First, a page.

Although First Aid Kit came through early this year, shortly after the duo's fourth album, Ruins, arrived, they're back in advance of a new EP, Tender Offerings. Recorded during the same sessions as the sometimes-overstuffed Ruins, the four songs are indeed tender offerings: gentler in tone if not in sentiment, more acoustic, more indebted to Leonard Cohen and to the sisters' early work. At the Fillmore, sisters Klara and Johanna Soderberg will front a five-piece band with their crystalline close-harmonies. Here's hoping the set list also has room for their least tender offering: last year's loud protest single "You're the Problem Here." — Steve Klinge
9 p.m. Saturday at the Fillmore, 29 E. Allen St. $25. 215-309-0150, thefillmorephilly.com.
It's like 2003 all over again. Interpol was here a few weeks ago; now, the Yeah Yeah Yeahs headline the Goose Island 215 Block Party outdoors at the Electric Factory. The Yeah Yeah Yeahs were at once the most punk and the most artful of the turn-of-the-century New York scene. Between the inventive guitarist Nick Zinner, avant-drummer Brian Chase, and captivating singer Karen O, who possesses one of rock's great screams, the YYYs veered from riff-happy rock-and-roll-bent blues to synth-based pop to tender ballads (the classic "Maps"). Their last album was 2013's underrated Mosquito, so Saturday's show offers an opportunity to catch up with them, as well as garage rockers Twin Peaks, rapper Joey Purp, and punks Mannequin P-. — S.K.
5 p.m. Saturday at the Electric Factory outdoors, 421 N. 7th St. $22. 215-627-1332, electricfactory.info.
Texas rocker Alejandro Escovedo's long and storied career stretches back to the dawn of punk rock: His band, the Nuns, opened for the Sex Pistols at the British band's final show in San Francisco in 1978. With Rank and File, True Believers, and a long solo career, his music has often been concerned with border crossings, musical and otherwise. Next week, he releases the punky The Crossing, a collaboration with young Italian band Don Antonio that also features Wayne Kramer of the MC5 which tells the tale of immigrant rockers in pursuit of the American dream. He's playing his first ever show with Don Antonio in the United States this weekend among the fungi at the Kennett Square Mushroom Festival. — D.D.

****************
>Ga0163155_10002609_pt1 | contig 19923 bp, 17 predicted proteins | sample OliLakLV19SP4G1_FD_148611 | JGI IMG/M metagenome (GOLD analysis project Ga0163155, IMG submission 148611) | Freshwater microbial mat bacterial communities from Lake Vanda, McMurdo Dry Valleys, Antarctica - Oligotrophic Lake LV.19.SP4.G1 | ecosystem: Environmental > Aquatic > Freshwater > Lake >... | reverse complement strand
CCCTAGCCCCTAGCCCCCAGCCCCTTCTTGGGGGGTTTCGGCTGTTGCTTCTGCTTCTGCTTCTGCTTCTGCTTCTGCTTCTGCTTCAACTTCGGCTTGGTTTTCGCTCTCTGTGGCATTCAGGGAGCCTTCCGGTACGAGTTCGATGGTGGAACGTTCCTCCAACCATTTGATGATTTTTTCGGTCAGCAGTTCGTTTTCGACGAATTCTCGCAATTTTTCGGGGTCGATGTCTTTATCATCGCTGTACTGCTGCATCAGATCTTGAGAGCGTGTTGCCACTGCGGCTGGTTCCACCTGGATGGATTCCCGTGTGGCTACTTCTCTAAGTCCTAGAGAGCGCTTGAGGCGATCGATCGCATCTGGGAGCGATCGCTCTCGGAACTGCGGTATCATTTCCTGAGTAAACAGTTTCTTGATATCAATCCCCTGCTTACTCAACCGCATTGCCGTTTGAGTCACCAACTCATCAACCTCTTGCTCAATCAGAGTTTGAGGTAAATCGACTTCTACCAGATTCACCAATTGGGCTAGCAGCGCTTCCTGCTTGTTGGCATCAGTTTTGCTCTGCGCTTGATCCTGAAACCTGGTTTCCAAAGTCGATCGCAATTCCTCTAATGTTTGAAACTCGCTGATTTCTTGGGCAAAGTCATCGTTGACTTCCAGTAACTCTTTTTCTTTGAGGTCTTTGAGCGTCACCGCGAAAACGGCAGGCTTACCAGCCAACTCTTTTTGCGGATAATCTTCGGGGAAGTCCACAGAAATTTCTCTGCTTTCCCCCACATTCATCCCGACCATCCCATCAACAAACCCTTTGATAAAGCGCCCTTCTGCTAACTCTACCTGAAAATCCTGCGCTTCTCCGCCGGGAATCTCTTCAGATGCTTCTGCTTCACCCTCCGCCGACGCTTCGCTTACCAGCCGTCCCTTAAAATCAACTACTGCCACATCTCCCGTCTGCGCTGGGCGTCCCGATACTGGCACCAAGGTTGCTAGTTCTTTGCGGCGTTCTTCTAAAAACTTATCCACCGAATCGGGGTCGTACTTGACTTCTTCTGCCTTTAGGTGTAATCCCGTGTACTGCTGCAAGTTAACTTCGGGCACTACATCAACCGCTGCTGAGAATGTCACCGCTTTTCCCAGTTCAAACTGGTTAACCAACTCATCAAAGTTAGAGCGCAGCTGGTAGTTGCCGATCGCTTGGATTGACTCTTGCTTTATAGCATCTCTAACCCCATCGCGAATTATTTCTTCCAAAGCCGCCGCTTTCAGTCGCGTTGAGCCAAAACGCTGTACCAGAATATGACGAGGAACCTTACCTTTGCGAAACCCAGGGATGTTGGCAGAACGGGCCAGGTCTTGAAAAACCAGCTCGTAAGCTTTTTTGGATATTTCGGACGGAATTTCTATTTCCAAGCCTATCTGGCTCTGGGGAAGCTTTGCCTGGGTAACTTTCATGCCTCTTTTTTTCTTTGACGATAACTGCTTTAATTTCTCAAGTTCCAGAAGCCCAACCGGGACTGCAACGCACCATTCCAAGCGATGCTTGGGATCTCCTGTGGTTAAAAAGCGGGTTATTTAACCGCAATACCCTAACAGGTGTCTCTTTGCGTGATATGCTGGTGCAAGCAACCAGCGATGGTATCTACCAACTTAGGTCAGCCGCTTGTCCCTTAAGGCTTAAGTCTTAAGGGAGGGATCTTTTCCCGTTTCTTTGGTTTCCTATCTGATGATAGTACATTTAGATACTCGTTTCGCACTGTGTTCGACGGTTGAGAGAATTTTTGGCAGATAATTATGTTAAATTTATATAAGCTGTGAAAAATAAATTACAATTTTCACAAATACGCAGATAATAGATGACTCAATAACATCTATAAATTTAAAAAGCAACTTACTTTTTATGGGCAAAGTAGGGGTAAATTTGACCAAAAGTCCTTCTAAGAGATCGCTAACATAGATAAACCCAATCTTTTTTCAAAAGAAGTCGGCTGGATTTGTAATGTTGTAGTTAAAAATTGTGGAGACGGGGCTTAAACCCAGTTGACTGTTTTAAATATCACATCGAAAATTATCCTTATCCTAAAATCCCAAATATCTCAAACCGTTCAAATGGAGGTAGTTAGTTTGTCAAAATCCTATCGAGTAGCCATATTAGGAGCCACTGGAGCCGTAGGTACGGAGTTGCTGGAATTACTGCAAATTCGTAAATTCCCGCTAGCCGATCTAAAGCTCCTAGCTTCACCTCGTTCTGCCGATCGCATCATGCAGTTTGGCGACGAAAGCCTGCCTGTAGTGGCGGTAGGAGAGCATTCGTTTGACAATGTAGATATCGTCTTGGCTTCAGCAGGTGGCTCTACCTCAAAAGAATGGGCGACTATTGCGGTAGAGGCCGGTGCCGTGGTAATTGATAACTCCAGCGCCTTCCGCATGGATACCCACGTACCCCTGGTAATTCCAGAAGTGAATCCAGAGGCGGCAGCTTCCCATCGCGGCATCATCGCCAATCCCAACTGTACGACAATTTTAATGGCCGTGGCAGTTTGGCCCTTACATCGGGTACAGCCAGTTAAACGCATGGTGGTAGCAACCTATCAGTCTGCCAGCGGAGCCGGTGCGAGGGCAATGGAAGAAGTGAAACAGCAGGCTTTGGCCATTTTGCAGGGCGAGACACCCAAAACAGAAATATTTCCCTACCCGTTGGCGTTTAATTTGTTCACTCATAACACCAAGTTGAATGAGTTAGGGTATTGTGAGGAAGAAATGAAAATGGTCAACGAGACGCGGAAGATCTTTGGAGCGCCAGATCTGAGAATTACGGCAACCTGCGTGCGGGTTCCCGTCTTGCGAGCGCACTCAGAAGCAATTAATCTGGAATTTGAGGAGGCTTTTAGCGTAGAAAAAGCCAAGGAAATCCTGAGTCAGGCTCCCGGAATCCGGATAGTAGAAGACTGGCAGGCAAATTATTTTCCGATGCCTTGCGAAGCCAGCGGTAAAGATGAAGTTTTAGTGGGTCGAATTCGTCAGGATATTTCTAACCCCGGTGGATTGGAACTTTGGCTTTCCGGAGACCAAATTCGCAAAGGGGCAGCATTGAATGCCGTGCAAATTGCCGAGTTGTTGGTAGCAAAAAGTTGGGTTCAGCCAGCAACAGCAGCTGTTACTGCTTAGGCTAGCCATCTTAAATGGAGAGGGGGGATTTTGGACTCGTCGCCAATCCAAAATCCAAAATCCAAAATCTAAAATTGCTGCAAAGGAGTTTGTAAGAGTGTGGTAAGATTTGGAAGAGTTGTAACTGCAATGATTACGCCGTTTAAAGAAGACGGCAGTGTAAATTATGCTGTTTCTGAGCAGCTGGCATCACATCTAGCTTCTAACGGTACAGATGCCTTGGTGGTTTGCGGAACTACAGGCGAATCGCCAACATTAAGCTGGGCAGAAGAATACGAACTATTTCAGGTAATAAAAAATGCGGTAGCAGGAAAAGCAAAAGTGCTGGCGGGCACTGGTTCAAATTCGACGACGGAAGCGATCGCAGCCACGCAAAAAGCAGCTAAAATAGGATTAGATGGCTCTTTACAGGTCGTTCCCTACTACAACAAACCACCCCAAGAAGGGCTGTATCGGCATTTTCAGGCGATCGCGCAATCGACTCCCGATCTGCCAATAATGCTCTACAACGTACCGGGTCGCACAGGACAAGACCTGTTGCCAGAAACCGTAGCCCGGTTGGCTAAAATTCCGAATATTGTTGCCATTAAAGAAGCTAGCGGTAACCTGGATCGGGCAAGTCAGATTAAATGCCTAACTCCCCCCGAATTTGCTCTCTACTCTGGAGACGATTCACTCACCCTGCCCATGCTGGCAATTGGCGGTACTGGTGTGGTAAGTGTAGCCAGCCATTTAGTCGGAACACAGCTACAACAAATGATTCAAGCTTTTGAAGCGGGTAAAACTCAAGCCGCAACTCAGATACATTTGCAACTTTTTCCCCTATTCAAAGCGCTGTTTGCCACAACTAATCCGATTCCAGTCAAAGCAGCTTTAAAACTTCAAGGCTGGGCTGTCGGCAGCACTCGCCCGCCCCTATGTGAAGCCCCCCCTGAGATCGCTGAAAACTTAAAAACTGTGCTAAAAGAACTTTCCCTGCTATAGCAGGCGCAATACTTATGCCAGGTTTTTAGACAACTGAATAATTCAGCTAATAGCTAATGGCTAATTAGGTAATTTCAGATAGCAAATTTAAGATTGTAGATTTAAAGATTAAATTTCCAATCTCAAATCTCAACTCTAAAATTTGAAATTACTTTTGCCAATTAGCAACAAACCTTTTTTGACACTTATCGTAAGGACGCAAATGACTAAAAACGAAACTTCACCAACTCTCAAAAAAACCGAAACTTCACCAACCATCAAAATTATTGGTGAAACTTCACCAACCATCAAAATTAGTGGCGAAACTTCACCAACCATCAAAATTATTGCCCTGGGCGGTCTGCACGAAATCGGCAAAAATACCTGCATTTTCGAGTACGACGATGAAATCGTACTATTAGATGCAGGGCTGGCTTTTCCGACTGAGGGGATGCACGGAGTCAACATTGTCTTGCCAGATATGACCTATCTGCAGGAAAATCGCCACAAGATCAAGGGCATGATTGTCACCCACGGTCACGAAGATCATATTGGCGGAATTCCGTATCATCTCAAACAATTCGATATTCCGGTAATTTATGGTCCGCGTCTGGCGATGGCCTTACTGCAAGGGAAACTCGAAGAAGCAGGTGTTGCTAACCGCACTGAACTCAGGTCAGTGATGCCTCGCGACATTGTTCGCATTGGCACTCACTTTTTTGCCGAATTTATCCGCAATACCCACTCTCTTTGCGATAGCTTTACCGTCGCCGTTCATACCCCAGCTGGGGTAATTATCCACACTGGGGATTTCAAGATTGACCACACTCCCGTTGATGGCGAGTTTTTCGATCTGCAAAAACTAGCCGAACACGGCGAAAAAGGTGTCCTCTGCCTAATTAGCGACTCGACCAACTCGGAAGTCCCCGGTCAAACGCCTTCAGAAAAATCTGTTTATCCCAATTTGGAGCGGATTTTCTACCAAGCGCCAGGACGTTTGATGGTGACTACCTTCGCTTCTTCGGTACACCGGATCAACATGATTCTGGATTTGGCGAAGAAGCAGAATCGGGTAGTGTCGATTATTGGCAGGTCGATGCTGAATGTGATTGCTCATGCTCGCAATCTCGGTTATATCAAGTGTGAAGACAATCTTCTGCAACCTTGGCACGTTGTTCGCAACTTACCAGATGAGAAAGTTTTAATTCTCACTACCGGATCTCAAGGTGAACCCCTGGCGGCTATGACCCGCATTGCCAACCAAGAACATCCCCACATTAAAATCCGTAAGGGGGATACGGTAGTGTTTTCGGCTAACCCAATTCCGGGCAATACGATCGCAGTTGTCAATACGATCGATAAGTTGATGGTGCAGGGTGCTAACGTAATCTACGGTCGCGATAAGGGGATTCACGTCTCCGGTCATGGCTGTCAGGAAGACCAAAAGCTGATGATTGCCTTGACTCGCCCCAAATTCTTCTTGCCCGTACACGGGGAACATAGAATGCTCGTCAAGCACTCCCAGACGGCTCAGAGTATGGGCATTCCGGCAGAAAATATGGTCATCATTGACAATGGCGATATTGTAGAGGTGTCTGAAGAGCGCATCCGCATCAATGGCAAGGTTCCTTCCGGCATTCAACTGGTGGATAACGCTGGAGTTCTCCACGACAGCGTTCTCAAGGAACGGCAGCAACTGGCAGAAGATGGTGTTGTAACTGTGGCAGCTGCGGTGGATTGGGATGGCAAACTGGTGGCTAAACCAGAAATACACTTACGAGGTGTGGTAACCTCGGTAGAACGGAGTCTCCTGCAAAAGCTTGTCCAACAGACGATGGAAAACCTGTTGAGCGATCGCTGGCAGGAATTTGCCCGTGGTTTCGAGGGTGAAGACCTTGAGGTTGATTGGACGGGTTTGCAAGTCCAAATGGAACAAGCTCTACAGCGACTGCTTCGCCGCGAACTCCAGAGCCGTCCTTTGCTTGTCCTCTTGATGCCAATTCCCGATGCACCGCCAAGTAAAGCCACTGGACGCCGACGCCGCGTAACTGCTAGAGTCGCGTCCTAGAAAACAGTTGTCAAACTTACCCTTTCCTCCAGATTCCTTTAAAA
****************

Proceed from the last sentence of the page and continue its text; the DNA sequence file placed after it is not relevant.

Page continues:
8 p.m. Saturday at the Kennett Square Mushroom Festival, State and Willow Streets, Kennett Square. $35-$55. 484-732-8295. kennettflash.org.
Seven of the country's finest tribute bands join together for a night of grunge music and dancing. You'll question whether the '90s ever really ended, and rock out to the music of Pearl Jam, the Foo Fighters, Alice in Chains, and more. — T.A.L.
6 p.m. Saturday, World Cafe Live, 3025 Walnut St. Standing room/reserved table $20/$30 advance, $22/$32 at door. All ages. 215-222-1400, http://www.worldcafelive.com/.
The "Farewell Yellow Brick Road" tour that Elton John announced last winter has finally arrived. The three year global trek promises "a musical and highly visual journey spanning a 50-year career of hits." The 71-year-old pianist and Apple Music Rocket Hour radio host launches the global enterprise on with three Pennsylvania shows, all of which are sold out, starting at PPL Center in Allentown on Sunday, followed by dates at the Wells Fargo Center in South Philadelphia on Tuesday and Wednesday. — D.D.
Before 2016, NYC-based saxophonist Donny McCaslin was renowned for blending avant-garde jazz, post-rock and free electronica into 11 albums under his name (to say nothing of his contributions to records by such like minds as Maria Schneider and Dave Douglas). After 2016, McCaslin continued on with similar sonic spirit, but what changed (or changed him and audiences outlook on him) was an affiliation/collaboration with David Bowie for his brooding, but eerily joyous Blackstar. As far as finales go, Bowie's last album was a doozy, a recording that put its inspirational thumbprint on McCaslin's future work more for its devil-may-care methodology and use of manipulation than its melodic theatricality. — A.D. Amorosi